Bernie Sanders takes on the ‘billionaire class’ at rally near Seattle, home to Jeff Bezos and Bill Gates

Sen. Bernie Sanders speaks at a rally in Tacoma, Wash. on Feb. 17. (GeekWire Photo / Monica Nickelsburg)

Inside an arena 30 miles south of Seattle — and in the backyard of Jeff Bezos and Bill Gates — Sen. Bernie Sanders told supporters what he thinks of the mega-billionaires that call the region home.

“We will not accept an economy in which three people own more wealth than the bottom half of our society, where the top 1 percent own more wealth than the bottom 92 percent, where 500,000 Americans will be homeless tonight at the same time that massive tax breaks have been given to billionaires,” he said Monday evening in front of more than 17,000 people at the Tacoma, Wash. rally.

Two out of those three people are a product of the Seattle area’s technology industry: Gates, who co-founded Microsoft, and Bezos, CEO and founder of Amazon.

Bezos is a frequent target of Sanders, who is campaigning for the Democratic presidential nomination on the promise to restructure the U.S. economy and address income inequality. But Sanders did not name-check Bezos or Amazon during his rally at the Tacoma Dome, where supporters waited in long lines outside and packed the arena in support of the candidate.

Seattle City Councilmember Kshama Sawant, an outspoken critic of Amazon, was one of the opening speakers. Unlike Sanders, she was specific in her criticisms of the Seattle-based tech giant.

“Big business tried to buy the election last year but they failed and the people won again,” Sawant said, referring to Amazon’s record spending on her opponent in November. “Now our Tax Amazon movement has tremendous momentum to tax big business to fund social housing.”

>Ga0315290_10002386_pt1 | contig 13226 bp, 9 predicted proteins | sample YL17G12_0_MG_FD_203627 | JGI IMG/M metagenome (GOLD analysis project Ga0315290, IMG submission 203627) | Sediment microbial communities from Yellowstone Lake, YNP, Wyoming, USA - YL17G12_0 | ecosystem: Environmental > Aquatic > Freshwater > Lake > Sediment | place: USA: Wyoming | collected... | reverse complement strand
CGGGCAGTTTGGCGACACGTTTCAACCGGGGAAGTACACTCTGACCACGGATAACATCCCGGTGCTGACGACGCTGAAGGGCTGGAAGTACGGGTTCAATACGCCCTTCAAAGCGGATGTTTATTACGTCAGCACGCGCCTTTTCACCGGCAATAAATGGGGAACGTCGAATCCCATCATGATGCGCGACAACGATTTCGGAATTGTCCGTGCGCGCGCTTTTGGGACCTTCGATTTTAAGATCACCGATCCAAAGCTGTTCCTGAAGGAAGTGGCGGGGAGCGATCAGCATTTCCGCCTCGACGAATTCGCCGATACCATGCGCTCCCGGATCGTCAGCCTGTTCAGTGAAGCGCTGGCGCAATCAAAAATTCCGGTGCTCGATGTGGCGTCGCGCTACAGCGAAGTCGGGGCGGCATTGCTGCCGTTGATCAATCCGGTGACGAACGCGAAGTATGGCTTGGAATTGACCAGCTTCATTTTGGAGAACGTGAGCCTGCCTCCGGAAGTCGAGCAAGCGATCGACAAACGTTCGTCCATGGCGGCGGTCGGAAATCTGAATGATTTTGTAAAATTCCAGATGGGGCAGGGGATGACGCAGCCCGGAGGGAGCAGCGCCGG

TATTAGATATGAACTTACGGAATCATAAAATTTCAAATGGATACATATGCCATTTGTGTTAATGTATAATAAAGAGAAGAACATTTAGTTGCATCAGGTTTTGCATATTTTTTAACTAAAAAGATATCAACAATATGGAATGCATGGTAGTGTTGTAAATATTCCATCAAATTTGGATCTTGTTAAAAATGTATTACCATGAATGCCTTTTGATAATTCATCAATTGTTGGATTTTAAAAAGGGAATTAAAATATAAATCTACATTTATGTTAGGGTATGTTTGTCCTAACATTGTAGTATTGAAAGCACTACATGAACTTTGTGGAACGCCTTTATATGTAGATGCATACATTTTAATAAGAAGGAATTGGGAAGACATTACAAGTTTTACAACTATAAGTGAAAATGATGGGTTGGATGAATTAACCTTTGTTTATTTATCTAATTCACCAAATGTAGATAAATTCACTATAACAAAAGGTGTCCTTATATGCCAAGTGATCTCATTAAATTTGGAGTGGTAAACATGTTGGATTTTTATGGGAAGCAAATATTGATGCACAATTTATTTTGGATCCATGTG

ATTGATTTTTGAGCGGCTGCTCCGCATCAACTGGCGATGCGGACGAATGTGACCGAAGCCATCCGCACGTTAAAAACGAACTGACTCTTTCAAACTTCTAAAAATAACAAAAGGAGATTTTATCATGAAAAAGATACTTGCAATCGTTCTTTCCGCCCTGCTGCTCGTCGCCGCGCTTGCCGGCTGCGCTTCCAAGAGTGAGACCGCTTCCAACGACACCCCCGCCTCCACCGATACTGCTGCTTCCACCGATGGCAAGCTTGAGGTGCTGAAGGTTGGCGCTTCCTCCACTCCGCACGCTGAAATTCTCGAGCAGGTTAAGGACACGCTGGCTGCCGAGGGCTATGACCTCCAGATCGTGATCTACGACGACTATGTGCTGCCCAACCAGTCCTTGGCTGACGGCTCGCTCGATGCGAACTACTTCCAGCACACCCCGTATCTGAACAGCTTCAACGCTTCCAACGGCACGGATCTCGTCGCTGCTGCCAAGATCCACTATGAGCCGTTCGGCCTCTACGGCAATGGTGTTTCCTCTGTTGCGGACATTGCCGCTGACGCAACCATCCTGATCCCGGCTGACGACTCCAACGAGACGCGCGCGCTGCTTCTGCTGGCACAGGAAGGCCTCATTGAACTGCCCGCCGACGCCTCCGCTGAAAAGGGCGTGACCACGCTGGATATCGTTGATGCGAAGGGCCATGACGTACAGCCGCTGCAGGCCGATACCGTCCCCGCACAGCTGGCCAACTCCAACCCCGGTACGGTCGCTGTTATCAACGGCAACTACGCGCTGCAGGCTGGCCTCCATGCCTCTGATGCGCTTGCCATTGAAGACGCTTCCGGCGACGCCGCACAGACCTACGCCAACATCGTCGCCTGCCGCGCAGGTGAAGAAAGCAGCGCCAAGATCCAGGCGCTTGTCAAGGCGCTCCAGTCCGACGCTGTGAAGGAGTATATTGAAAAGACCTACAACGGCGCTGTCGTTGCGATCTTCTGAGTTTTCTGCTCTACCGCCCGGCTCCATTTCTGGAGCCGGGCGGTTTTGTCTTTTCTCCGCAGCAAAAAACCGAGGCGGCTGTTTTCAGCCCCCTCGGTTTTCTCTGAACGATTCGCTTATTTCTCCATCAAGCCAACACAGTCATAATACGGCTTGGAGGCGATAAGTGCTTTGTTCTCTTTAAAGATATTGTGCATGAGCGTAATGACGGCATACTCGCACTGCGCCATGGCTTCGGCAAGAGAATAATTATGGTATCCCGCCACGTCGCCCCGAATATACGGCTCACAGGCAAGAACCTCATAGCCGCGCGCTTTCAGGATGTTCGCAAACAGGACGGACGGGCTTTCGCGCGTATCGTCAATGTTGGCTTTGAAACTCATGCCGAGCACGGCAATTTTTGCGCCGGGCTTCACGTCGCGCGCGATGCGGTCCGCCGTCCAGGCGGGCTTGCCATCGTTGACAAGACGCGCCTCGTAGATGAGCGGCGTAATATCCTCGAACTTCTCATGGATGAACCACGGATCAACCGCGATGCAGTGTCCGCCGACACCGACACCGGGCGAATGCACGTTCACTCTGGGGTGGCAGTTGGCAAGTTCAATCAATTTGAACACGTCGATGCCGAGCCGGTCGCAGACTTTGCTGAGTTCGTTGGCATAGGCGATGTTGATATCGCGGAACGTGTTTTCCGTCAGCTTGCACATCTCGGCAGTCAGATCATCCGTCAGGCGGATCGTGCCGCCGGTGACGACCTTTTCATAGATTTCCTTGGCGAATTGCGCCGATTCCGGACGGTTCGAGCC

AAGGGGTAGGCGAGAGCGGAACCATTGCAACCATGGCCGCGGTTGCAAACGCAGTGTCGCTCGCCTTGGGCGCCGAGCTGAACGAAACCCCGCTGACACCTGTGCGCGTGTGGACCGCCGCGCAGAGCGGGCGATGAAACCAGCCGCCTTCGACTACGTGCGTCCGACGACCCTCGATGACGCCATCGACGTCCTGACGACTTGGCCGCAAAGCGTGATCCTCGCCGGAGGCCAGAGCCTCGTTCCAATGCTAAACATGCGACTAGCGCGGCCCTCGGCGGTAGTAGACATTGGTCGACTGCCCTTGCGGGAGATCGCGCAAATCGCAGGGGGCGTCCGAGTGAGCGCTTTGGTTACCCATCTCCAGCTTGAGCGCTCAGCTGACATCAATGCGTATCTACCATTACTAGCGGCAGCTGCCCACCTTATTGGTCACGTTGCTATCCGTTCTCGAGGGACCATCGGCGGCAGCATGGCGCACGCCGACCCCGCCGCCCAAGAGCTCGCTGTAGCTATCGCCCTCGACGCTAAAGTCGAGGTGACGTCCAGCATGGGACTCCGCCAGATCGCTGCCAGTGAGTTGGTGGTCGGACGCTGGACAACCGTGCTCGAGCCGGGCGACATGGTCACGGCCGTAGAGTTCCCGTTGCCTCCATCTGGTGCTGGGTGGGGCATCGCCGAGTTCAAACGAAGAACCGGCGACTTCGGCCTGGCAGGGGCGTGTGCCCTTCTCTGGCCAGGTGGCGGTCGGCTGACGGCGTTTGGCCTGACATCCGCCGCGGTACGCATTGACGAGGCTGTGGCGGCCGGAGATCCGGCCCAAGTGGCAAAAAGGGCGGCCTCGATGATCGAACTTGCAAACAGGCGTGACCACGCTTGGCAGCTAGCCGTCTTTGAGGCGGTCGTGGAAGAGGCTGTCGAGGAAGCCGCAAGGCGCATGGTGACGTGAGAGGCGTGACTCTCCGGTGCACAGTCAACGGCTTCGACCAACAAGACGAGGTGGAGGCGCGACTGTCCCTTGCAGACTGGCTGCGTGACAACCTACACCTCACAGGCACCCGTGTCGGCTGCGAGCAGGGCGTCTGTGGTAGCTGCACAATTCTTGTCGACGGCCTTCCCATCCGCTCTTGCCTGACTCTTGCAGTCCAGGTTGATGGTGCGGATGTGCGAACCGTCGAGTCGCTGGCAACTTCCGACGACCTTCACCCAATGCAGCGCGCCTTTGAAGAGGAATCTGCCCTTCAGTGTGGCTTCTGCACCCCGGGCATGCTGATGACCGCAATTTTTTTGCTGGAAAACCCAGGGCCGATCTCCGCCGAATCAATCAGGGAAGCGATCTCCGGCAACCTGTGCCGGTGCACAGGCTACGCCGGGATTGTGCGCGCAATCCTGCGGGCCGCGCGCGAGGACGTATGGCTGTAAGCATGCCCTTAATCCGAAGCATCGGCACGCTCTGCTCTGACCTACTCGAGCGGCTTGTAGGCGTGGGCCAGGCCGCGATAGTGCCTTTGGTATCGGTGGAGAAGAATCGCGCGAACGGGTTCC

Activist John Mannella collects signatures for the ‘Tax Amazon’ campaign. (GeekWire Photo / Monica Nickelsburg)

Last week, Sawant proposed a Seattle tax on businesses with the highest payroll in the city to raise money for affordable public housing. Sawant is dueling with state and city officials over a separate proposal that would empower the region to tax large businesses at a lower threshold, with the same goal.

Several members of Sawant’s “Tax Amazon” campaign collected signatures outside of the rally.

Seattle City Councilmember Teresa Mosqueda also spoke ahead of Sanders, along with U.S. Rep. Pramila Jayapal. Actor Tim Robbins took the stage as well; Portland, Ore.-based band Portugal. The Man performed.

Sanders did mention one member of the “billionaire class” by name: Michael Bloomberg, the former New York City mayor who happens to be running against the Vermont senator. The two candidates traded insults earlier Monday, with Sanders accusing Bloomberg of trying to buy the election.

“You’re not going to win an election when you oppose raising the minimum wage,” Sanders said on Monday. “People who have billions of dollars should not be opposed to raising the minimum wage.”

Sanders visited Washington a few days before ballots are mailed to voters. Washington’s primary is March 10, a historic change that makes the stakes higher for a state that was not always such a focus during the early stages of an election year. Sen. Elizabeth Warren, another presidential hopeful, will visit the Seattle area this weekend.

Warren previously held a rally in Seattle this past August. Despite the location — just a few blocks from Amazon’s headquarters and large engineering centers for Facebook and Google — she didn’t explicitly discuss her headline-grabbing proposal to break up and more closely regulate Amazon and other big tech companies. Warren, who has a wealth tax plan, also did not cite Bezos or Gates during her speech.

Sanders closed the rally on Monday by promising attendees that a vote for him was a vote against the ultra-wealthy — a group he says has seized control of the U.S. economy and democratic system.

“They have endless — and I mean endless — amounts of money,” he said. “They own, to a large degree, the media. They have tremendous control over our economy. They are very, very powerful.

“But at the end of the day, we are the 99 percent. And the last that I heard — I don’t have a PhD in math — but the last that I heard, 99 percent is a hell of a larger number than 1 percent.”

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